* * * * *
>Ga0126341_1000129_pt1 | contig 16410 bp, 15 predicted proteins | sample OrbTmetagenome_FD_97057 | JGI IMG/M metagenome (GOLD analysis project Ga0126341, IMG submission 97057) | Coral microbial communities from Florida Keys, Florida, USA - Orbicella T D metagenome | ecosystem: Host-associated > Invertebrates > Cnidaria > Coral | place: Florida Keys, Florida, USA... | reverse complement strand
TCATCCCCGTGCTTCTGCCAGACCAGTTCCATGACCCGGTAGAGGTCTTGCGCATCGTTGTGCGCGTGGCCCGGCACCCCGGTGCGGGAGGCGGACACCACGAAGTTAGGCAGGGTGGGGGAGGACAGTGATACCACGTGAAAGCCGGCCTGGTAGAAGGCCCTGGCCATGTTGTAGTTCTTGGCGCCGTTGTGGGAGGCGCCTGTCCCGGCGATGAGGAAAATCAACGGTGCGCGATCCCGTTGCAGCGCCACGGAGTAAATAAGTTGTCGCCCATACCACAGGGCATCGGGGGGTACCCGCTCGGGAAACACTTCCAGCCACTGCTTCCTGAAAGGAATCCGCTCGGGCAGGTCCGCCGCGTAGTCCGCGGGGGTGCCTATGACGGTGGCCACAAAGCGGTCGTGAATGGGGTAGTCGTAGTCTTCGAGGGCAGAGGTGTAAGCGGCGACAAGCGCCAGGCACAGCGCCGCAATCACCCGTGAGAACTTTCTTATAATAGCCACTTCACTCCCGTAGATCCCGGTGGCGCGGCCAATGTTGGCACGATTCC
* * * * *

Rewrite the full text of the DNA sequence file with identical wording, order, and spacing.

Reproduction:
>Ga0126341_1000129_pt1 | contig 16410 bp, 15 predicted proteins | sample OrbTmetagenome_FD_97057 | JGI IMG/M metagenome (GOLD analysis project Ga0126341, IMG submission 97057) | Coral microbial communities from Florida Keys, Florida, USA - Orbicella T D metagenome | ecosystem: Host-associated > Invertebrates > Cnidaria > Coral | place: Florida Keys, Florida, USA... | reverse complement strand
TCATCCCCGTGCTTCTGCCAGACCAGTTCCATGACCCGGTAGAGGTCTTGCGCATCGTTGTGCGCGTGGCCCGGCACCCCGGTGCGGGAGGCGGACACCACGAAGTTAGGCAGGGTGGGGGAGGACAGTGATACCACGTGAAAGCCGGCCTGGTAGAAGGCCCTGGCCATGTTGTAGTTCTTGGCGCCGTTGTGGGAGGCGCCTGTCCCGGCGATGAGGAAAATCAACGGTGCGCGATCCCGTTGCAGCGCCACGGAGTAAATAAGTTGTCGCCCATACCACAGGGCATCGGGGGGTACCCGCTCGGGAAACACTTCCAGCCACTGCTTCCTGAAAGGAATCCGCTCGGGCAGGTCCGCCGCGTAGTCCGCGGGGGTGCCTATGACGGTGGCCACAAAGCGGTCGTGAATGGGGTAGTCGTAGTCTTCGAGGGCAGAGGTGTAAGCGGCGACAAGCGCCAGGCACAGCGCCGCAATCACCCGTGAGAACTTTCTTATAATAGCCACTTCACTCCCGTAGATCCCGGTGGCGCGGCCAATGTTGGCACGATTCC